July 14, 2006

Of pirates and terrorists

Kathy Shaidle:

"Now, just to show what a dork I am: I really don't like pirate stuff and cringe when I see kids dressed as pirates, because in real life, pirates were evil rapists and thieves. I mean, are kids gonna dress up in "terrorist" outfits for Halloween in a hundred years?"

Yes, they will, starting the day that terrorists are seen as as much of a real threat to the average citizen as cutlass-era piracy is today. And I, for one, am looking forward to that day.

While I'm on Pirates (the movie), Johanne Schneller has a whiny column in the Globe today about how critics don't mind that their panning of the film had no visible effect whatsoever on the movie's box office. It goes without saying that no one wants to feel like their job is effectively a waste of time. What I find surprising is that Schneller doesn't once even consider the possibility that in this case, the critical consensus might simply have been out of touch and, well, wrong. I'm not saying it's true, but certainly it's not out of the realm of possibility.

Take for instance Dana Stevens of Slate and her spoiler special podcast on the topic today, where she argues in effect that the movie is a collection of set pieces and forgettable subplots "strung together like pearls," tied together solely to justify the special effects. She cites the Star Wars movies as more coherent and unified in that regard.

I don't know: I've seen both Star Wars trilogies, and the Lord of the Rings, and the Matrix, and I didn't see them as any more coherent or unforgettable than the first two parts of this Pirates saga. Indeed, if LoTR hadn't had a book behind it, it would have been if anything even more incoherent than the Pirates movies.

Criticizing the final scene of the movie as merely a trailer for part three, as Stevens does, also seems really sort of completely missing the point, if you ask me. At that point, the Kiera Knightley and Orlando Bloom characters' romance is deeply imperilled by several layers of deceit and self-deceit surrounding their relations with Jack Sparrow, and Knightley, for her part, actually pulls that complexity off, acting-wise. It's a far better triangle, at least to that point in the trilogy, than Leia-Han-Luke ever was. I really think to some degree the critics wrote this off as a Disney park-ride confection a year ago and have so much emotional investment in that preconception that they have completely overlooked some of the honestly good work that's gone into it, and that audiences are responding to it despite them now.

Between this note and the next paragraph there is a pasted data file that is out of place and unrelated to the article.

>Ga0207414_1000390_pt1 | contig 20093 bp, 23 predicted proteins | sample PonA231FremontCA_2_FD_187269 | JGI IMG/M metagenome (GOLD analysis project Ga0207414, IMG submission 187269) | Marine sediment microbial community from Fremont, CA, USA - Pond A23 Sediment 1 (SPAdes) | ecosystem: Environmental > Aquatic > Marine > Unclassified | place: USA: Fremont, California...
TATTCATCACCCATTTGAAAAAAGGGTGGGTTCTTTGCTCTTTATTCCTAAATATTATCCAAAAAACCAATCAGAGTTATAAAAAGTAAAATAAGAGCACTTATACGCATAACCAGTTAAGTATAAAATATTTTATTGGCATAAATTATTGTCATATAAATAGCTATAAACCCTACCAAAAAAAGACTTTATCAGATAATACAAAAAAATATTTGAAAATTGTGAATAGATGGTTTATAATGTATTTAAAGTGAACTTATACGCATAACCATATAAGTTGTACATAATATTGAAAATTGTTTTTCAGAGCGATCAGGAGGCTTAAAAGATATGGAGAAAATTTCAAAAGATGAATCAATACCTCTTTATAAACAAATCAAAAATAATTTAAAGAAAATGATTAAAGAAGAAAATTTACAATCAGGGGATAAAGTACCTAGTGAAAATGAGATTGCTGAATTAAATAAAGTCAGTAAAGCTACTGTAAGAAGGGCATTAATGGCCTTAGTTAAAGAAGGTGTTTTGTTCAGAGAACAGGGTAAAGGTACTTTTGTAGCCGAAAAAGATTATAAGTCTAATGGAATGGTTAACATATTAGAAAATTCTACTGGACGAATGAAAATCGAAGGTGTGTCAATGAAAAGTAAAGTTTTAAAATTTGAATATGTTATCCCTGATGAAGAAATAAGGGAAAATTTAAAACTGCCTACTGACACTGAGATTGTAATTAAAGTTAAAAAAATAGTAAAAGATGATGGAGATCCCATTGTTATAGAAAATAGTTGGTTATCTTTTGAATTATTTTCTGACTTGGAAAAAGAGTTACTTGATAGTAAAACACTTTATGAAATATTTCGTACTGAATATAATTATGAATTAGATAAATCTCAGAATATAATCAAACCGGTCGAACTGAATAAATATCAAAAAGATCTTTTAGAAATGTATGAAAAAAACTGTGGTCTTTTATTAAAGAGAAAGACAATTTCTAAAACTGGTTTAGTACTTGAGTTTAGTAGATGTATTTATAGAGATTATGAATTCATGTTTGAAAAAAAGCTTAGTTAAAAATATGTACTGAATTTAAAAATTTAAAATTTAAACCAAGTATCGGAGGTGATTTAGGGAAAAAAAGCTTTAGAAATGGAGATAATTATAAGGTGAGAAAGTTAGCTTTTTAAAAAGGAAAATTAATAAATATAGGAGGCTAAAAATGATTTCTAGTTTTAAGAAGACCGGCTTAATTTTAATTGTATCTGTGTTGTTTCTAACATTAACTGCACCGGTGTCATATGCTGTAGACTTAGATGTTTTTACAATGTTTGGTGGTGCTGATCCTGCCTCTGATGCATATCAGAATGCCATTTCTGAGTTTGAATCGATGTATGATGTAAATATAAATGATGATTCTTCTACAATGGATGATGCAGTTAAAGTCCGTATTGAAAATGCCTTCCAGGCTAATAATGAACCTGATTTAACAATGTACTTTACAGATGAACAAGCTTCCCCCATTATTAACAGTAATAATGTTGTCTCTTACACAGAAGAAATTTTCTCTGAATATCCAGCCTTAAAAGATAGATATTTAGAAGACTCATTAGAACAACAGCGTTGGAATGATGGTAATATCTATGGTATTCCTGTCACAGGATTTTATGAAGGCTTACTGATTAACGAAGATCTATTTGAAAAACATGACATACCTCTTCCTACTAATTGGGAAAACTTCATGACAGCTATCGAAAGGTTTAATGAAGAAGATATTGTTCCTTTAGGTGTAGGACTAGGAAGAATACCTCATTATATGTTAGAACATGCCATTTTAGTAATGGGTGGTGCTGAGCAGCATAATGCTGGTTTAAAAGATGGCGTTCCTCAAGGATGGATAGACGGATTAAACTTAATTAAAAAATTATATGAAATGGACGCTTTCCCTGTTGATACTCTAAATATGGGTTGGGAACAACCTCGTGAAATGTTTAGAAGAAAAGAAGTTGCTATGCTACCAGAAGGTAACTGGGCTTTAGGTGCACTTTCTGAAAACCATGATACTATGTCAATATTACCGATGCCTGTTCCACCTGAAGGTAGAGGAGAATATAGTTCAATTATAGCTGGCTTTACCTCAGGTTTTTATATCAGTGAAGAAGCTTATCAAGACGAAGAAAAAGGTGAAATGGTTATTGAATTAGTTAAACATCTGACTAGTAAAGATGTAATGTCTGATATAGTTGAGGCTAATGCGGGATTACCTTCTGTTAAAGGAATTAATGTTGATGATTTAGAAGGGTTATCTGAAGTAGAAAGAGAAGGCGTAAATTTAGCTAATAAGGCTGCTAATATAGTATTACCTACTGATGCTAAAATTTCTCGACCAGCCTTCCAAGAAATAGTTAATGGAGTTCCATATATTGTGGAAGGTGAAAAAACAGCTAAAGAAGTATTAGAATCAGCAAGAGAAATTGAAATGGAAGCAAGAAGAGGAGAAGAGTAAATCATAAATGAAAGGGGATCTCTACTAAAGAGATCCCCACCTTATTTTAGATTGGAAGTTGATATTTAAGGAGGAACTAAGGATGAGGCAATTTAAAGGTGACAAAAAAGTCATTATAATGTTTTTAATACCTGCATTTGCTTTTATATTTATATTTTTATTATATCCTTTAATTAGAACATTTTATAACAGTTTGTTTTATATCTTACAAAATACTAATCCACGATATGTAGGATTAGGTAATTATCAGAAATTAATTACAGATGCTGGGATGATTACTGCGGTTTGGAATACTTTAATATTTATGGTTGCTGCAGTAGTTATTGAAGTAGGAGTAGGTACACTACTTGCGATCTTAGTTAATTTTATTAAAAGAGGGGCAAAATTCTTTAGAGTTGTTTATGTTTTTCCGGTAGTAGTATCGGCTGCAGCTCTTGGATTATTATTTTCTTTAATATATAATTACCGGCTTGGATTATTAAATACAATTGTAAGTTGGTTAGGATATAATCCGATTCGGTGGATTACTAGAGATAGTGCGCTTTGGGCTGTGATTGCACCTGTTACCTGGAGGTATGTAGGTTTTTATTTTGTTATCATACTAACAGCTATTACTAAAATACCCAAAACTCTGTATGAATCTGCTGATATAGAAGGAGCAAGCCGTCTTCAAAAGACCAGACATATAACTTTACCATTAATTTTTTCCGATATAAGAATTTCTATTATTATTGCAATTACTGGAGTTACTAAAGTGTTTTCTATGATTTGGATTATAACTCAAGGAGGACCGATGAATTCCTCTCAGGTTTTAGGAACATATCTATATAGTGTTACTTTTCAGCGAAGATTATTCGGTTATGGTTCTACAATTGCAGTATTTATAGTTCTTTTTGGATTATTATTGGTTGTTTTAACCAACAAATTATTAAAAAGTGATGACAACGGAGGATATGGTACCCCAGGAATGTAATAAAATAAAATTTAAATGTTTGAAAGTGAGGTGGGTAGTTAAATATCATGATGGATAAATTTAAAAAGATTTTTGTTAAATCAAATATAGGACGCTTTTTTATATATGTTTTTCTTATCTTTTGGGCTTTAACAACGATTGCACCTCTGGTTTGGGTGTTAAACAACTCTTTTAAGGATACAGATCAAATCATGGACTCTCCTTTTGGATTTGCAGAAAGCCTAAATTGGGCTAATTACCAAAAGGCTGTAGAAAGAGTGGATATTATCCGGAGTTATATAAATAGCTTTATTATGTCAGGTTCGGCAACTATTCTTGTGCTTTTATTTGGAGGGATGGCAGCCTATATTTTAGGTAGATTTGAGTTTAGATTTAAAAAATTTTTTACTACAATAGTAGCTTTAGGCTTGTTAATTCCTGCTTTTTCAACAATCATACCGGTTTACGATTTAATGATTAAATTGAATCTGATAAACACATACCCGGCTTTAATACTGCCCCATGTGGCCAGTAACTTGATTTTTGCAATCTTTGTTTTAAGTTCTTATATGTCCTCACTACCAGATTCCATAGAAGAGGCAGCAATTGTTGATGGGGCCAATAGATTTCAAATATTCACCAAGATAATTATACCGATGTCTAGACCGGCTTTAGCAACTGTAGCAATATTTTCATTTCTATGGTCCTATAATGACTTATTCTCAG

I don't think it's a matter of the public ignoring critics wholesale... it's just they've concluded, on the basis of the obvious discrepancy between reviews of the first movie and its obvious positive crowd-pleasing qualities, that critics need not be trusted any great deal when it comes to its sequels, either. If they'd been right about the first one (or in Stevens' case, even seen it) we'd have listened to what they had to say now. Next big franchise that comes along, they'll get another chance.

By the way, I'm pleased to see that one reliable critical instrument that's truly worth the time invested in it, the Monday Morning Quarterback feature at Box Office Prophets, is finally back on the front page again. They really should keep it in a more prominent page location: it's always worth reading.

Posted by BruceR at 11:03 AM


Alan Colmes is "agnostic" about who was behind the Sept. 11 attacks?

The reason American Republicans do so well, in politics as in the commentariat, seems less and less to do with their brilliance and more to do with the idiocy of their opposition. Hard as it might be to believe, some days, Sean Hannity really is the lesser of two evils, it seems.

Posted by BruceR at 10:33 AM